For years, doctors have been advocating a healthy diet, more regular exercise, stress relief, and weight control. However, no study has examined a combination of all these factors with the number of years that one can live free of major chronic disease. This could help communicate the benefits of a healthy lifestyle more convincingly than the commonly reported relative risk of disease with each of these risk factors.
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A Dutch study reported that the presence of all of these healthy lifestyle factors was associated with two extra years of good health compared to those with high-risk lifestyles. Another analysis of multiple cohorts found that those without any lifestyle risk factors lived on average six years more without chronic disease compared with those who had two or more risk factors.
A third study based on the general population showed that without any risk factors, people lived, on average, nine years longer before the onset of any chronic disease.
However, it is not clear what combination of healthy lifestyle factors should be recommended to optimize a healthy lifespan. A new study published April 2020 in the journal JAMA Internal Medicine was motivated by this need to arrive at a quantitative conclusion as to how different combinations of such low-risk factors are linked to disease-free life years.
The researchers designed a prospective study comprising over 116,000 people, including 12 European studies that participated in the Individual-Participant-Data Meta-analysis in Working Populations Consortium.
All participants had no major communicable disease at baseline. The study period was from August 1991 to May 2006. They were scored on each of four lifestyle factors, namely:
- Smoking: never smoked – optimal; quit smoking – intermediate; and current smokers – poor.
- Body mass index (BMI): below 25 (optimal); 25 to 29 (intermediate); and 30 or higher (poor).
- Physical activity: 2.5 hours or more per week of moderate activity or 1.25 hours of strenuous exercise per week (optimal); more active than the poor-activity group (intermediate); and little or no activity outside of work (poor).
- Drinking: 1-14 or 1-21 drinks per week for women and men (1 drink = 10 g ethanol (optimal); no alcohol (intermediate); 15 or 22 drinks or more per week for women and men, respectively.
Each received a score of either 0, for poor risk status, 1 for intermediate-risk, and 2 for optimal risk. The aggregated lifestyle score was examined, and 16 lifestyle profiles were created using various combinations of the risk factors.
The researchers then looked for the number of years lived from 40 to 75 years without major chronic diseases, such as ischemic heart disease, diabetes, stroke, cancer, asthma, chronic obstructive lung disease, heart failure, and dementia.
The participants in the study were, on average, 44 years old, and 61% were women. The total time of follow-up was 1.45 million person-years at risk. During the study period, almost 17,400 people developed one or more chronic health conditions.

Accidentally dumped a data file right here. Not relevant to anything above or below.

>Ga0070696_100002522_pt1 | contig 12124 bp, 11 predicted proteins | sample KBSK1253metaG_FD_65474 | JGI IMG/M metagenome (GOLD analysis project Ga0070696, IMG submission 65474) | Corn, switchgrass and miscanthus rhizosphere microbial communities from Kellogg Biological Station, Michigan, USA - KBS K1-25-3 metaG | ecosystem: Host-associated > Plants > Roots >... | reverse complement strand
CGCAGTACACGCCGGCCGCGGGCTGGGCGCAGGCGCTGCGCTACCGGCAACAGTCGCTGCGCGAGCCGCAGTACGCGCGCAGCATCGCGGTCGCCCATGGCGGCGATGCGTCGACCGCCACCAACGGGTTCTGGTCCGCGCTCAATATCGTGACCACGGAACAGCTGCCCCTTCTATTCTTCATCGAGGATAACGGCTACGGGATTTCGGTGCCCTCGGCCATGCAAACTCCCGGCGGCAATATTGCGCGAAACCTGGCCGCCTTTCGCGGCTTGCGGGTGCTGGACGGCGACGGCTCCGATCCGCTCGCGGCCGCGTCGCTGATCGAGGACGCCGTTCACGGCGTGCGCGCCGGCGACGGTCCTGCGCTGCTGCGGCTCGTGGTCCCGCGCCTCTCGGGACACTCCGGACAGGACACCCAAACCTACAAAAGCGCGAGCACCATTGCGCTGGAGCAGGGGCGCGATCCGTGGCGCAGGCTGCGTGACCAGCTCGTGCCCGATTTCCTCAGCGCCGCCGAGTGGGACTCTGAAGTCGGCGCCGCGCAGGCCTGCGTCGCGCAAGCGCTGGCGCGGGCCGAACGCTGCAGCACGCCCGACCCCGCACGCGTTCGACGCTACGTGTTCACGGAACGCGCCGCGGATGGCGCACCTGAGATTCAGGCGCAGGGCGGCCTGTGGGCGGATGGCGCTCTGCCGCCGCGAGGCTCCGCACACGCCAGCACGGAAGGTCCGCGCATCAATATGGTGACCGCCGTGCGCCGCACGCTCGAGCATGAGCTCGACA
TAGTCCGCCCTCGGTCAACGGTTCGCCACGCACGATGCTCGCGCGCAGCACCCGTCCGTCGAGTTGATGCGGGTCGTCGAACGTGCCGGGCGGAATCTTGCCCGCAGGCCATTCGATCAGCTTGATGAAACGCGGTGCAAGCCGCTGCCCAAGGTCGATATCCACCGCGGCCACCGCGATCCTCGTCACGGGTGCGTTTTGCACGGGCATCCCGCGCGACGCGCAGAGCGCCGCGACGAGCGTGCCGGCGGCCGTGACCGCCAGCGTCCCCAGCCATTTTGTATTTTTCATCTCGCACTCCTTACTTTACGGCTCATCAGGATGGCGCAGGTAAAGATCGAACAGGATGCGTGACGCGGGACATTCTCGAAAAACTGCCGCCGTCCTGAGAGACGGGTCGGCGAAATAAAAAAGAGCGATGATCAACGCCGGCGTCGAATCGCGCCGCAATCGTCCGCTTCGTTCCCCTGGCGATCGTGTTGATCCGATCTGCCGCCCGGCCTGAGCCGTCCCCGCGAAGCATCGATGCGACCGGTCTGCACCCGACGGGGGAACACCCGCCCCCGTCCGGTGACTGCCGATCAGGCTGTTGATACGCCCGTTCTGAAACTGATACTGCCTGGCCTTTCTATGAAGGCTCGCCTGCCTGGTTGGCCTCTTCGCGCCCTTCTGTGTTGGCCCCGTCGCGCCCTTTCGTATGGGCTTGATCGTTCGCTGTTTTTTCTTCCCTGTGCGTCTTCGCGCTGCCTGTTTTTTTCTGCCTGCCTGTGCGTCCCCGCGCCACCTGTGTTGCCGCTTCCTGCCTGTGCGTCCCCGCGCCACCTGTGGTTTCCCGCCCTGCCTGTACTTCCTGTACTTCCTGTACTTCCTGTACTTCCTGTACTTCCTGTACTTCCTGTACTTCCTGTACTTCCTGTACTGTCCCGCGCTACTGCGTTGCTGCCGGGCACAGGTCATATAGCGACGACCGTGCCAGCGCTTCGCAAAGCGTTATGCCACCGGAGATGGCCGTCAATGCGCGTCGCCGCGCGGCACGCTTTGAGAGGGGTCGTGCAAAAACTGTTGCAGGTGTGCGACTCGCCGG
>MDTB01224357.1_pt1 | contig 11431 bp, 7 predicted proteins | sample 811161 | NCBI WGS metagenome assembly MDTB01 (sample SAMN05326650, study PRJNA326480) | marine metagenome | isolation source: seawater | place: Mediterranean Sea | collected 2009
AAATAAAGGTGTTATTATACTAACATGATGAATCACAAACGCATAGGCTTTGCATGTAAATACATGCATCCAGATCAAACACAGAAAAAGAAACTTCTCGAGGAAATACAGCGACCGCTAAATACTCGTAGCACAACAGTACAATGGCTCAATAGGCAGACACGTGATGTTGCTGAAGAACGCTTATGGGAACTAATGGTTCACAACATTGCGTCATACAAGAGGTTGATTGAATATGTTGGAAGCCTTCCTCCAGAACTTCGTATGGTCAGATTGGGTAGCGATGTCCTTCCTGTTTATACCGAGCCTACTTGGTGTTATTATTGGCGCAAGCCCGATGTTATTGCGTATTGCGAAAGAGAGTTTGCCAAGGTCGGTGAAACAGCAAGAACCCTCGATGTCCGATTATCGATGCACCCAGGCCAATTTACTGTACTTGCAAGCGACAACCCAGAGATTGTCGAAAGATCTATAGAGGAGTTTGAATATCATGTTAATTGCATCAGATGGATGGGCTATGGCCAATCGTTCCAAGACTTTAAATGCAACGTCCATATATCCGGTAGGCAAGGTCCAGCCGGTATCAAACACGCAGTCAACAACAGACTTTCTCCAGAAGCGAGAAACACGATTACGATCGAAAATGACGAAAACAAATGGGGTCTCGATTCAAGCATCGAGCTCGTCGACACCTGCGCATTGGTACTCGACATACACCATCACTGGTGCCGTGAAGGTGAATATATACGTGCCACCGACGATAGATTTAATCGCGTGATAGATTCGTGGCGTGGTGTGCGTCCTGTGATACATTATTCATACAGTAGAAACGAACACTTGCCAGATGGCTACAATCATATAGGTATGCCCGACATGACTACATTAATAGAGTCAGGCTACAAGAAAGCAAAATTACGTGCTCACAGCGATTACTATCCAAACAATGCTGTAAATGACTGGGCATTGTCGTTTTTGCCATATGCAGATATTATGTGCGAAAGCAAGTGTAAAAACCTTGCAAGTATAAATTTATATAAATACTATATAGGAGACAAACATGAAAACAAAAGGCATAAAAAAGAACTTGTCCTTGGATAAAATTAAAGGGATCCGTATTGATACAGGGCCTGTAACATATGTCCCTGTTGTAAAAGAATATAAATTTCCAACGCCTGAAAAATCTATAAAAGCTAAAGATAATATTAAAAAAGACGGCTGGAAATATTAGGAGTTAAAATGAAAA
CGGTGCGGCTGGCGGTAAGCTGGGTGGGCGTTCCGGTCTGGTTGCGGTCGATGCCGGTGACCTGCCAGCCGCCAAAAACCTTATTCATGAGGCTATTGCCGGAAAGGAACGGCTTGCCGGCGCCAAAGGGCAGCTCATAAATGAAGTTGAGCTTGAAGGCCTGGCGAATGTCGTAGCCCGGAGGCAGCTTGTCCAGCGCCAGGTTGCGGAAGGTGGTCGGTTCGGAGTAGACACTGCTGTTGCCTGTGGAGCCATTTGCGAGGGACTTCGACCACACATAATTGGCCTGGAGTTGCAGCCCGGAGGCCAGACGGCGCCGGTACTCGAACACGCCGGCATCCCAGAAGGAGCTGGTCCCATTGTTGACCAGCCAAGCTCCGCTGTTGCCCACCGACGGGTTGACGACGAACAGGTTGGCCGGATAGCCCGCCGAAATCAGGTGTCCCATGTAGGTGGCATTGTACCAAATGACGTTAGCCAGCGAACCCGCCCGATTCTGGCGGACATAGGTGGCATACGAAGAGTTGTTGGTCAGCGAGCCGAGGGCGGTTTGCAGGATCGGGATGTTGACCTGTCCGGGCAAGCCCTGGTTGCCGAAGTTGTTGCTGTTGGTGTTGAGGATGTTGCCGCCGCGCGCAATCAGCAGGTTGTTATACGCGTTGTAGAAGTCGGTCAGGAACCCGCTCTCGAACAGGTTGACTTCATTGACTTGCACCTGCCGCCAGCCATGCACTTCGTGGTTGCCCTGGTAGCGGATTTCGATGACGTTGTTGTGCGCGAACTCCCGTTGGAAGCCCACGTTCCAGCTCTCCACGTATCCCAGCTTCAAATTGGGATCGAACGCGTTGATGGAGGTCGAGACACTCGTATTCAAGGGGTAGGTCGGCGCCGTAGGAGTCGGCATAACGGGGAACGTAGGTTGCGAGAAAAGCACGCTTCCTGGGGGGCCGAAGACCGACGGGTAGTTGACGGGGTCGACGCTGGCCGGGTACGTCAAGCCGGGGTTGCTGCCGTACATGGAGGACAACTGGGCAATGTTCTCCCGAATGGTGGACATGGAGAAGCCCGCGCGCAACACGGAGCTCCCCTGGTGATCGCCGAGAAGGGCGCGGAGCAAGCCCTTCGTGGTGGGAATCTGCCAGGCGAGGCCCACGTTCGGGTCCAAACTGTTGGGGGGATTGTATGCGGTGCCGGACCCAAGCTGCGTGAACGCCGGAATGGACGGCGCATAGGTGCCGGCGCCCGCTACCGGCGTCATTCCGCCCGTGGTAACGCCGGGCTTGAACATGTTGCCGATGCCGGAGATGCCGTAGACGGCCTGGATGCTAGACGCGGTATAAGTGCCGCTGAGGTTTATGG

The researchers found that the overall healthy lifestyle score was linked to almost ten more years of healthy life in men and 9.4 more in women, compared to men and women with the lowest lifestyle score, respectively. For each additional point in the score, the number of disease-free years went up by almost one year in both men and women.
Four lifestyle profiles were linked to the maximum number of years without disease. All of them had a BMI less than 25, with two or more of the following: never smoked, moderate drinking, physically active. A BMI over 25 was not found in any of the three profiles linked to the shortest lifespan.
People with one of these lifestyle profiles reached the age of 70 years without major disease. Men with zero points had about 22 years of disease-free life between 40 and 75 years, while those with 8 points had about 31. For women, the figures were 22 and 31, respectively.
What do the findings mean?
The study seems to indicate that healthy body weight is an essential component of the healthy lifestyle profile, closely followed by having a more significant number of healthy lifestyle factors. Thus, the effect of each low-risk factor seems to play an additive role. This confirms the results of several other trials that examined a combination of non-smoking, Mediterranean diet, BMI below 25 and physical exercise, or of healthy body weight with the absence of smoking and high blood pressure.
The results of the current study are supported by current knowledge of the ill-effects of obesity on cardiovascular health and metabolic function. Chest and abdominal fat is linked to reduced lung volumes and a higher risk of certain cancers.
Similarly, exercise is associated with a reduction in the risk of type 2 diabetes mellitus, lung and heart disease, and cancer. Smoking is linked to cancer, cardiovascular disease, and lung disease. Drinking affects metabolism and may induce inflammation as well as intoxication with its attendant dangers.
Though the study is an observational one, and the period of follow-up was limited to 75 years, the researchers say, “The results of this study suggest a consistent dose-response association of a higher number of healthy lifestyle factors with the number of disease-free years across the socioeconomic strata, and that various healthy lifestyle profiles are associated with a prolonged healthspan.” This could add weight to the recommendations for a healthy lifestyle.
Nyberg, S. T., et al. (2020). Association of Healthy Lifestyle with Years Lived Without Major Chronic Diseases. JAMA Internal Medicine. doi:10.1001/jamainternmed.2020.0618
Nyberg ST, Singh-Manoux A, Pentti J, et al. Association of Healthy Lifestyle With Years Lived Without Major Chronic Diseases. JAMA Intern Med. Published online April 06, 2020. doi:10.1001/jamainternmed.2020.0618